The next big step was around 17th/18th century, the beginnings of industrialization and the modern world -- and only that is the beginning of that type of mathematics where even highly educated academics outside the field would have to say: huh? say what?? ;)
     

    manfy

    Senior Member
    German - Austria
    In mathematics, there is no such thing as a stetige Reihe or stetige Folge (A Reihe is a Folge constructed incrementally, e.g. the Reihe 1+1/2+1/3+1/4... is a way to construct the Folge 1, 1.5, 1.6666.., 1.916666..., ...). The term stetig only applies to functions with continuous domains and codomains and does not apply to functions with discrete domains, which every Folge or Reihe by definition of the term is.
    Hmmm, but Reihe and Funktion are practically the same thing! 'Reihe' is a series of actual data points which is the basis for the formulation of a mathematical function (i.e. the mathematical description of the progression of this series of data within a multidimensional space), defined for a specific (but freely selectable) domain (with freely definable limits), isn't it?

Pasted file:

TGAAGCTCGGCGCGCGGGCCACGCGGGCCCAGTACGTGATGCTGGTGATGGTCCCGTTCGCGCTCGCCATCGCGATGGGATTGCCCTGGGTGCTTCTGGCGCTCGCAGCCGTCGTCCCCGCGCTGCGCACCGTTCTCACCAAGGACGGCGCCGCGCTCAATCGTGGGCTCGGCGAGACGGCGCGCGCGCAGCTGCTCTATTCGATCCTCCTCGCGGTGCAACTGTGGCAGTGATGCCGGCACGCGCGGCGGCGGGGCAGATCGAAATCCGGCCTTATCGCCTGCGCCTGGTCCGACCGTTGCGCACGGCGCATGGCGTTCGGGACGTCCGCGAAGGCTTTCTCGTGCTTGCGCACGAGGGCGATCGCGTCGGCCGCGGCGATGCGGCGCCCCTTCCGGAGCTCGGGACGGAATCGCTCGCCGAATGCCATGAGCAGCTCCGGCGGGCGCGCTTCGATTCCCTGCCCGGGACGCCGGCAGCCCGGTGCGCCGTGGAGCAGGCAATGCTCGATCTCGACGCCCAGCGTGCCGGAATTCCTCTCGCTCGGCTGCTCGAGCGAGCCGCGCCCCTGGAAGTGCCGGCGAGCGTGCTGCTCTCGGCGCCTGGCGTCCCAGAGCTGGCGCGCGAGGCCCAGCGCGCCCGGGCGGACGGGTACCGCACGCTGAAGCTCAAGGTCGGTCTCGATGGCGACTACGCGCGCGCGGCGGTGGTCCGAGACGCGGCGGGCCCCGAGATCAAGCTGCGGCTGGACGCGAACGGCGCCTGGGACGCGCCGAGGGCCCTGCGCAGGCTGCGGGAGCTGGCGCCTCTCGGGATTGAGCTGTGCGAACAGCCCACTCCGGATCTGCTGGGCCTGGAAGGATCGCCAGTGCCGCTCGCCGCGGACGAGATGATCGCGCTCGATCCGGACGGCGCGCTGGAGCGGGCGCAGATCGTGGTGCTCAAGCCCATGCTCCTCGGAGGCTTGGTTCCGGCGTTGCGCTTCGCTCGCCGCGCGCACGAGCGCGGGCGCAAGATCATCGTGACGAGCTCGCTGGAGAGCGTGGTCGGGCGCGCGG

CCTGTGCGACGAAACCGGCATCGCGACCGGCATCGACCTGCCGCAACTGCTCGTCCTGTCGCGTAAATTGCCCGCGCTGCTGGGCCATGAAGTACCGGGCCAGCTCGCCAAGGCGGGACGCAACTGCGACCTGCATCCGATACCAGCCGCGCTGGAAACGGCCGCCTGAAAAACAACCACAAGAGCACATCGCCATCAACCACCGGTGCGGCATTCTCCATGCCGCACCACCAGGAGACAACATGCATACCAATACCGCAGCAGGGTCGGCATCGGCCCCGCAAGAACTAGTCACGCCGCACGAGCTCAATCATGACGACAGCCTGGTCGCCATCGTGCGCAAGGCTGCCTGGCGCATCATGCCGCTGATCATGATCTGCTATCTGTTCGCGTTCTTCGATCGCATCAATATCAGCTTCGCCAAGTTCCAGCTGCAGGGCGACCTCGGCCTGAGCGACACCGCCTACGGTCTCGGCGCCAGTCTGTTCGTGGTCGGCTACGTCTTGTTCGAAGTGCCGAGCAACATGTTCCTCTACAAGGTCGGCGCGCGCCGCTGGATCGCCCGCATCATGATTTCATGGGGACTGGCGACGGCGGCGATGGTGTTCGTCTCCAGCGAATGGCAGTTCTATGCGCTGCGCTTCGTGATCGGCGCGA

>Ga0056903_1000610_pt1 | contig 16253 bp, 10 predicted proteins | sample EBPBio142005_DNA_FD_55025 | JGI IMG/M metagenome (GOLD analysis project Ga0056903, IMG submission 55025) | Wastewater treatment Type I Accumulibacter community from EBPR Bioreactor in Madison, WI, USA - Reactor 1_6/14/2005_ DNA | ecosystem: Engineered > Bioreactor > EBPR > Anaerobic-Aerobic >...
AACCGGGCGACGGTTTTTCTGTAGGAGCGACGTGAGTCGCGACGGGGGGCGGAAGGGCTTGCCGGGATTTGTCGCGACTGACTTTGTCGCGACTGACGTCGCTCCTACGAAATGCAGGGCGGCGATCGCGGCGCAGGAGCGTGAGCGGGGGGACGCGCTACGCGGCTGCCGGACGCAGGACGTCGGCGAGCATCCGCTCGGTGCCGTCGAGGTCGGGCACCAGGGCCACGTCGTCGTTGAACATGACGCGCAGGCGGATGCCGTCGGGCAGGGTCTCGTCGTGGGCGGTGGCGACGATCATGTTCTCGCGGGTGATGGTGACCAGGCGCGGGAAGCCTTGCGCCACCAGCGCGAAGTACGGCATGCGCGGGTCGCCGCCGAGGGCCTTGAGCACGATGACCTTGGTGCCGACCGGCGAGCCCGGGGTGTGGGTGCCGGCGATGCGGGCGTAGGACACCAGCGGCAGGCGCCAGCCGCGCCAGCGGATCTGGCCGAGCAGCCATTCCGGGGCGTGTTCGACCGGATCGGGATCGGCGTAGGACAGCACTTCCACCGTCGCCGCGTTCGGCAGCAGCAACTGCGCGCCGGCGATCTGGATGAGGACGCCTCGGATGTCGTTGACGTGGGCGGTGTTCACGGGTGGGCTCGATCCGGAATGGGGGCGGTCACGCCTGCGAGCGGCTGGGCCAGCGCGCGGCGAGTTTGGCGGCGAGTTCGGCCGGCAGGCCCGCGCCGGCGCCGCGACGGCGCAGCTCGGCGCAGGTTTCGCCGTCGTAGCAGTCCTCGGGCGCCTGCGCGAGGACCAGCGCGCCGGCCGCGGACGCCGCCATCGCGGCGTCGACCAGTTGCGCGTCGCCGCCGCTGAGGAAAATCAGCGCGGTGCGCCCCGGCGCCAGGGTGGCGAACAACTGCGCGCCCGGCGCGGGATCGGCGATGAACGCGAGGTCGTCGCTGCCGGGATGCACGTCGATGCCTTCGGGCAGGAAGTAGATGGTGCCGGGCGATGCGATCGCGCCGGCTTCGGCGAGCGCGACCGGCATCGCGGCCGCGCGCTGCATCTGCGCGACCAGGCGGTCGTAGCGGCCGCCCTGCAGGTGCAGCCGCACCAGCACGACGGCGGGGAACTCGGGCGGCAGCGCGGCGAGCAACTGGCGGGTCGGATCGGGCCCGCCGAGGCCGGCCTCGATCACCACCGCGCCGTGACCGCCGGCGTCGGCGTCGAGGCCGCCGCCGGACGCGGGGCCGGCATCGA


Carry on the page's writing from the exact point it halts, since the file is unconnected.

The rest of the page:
berndf

    Moderator
    German (Germany)
    Hmmm, but Reihe and Funktion are practically the same thing! 'Reihe' is a series of actual data points which is the basis for the formulation of a mathematical function (i.e. the mathematical description of the progression of this series of data within a multidimensional space), defined for a specific (but freely selectable) domain (with freely definable limits), isn't it?
    A series (Reihe) is a sequence (Folge) that is defined incrementally. A sequence is a real-valued function (Funktion) with domain (Definitionsbereich; Urbildmenge) N. The concept of continuity (Stetigkeit) applies to real-valued functions with domain R (complex-valued functions with domain C).

    The concept can be generalized to functions between topological spaces. If the domain space is discrete (which N is) that every function into any topological space is always continuous* and the concept becomes meaningless.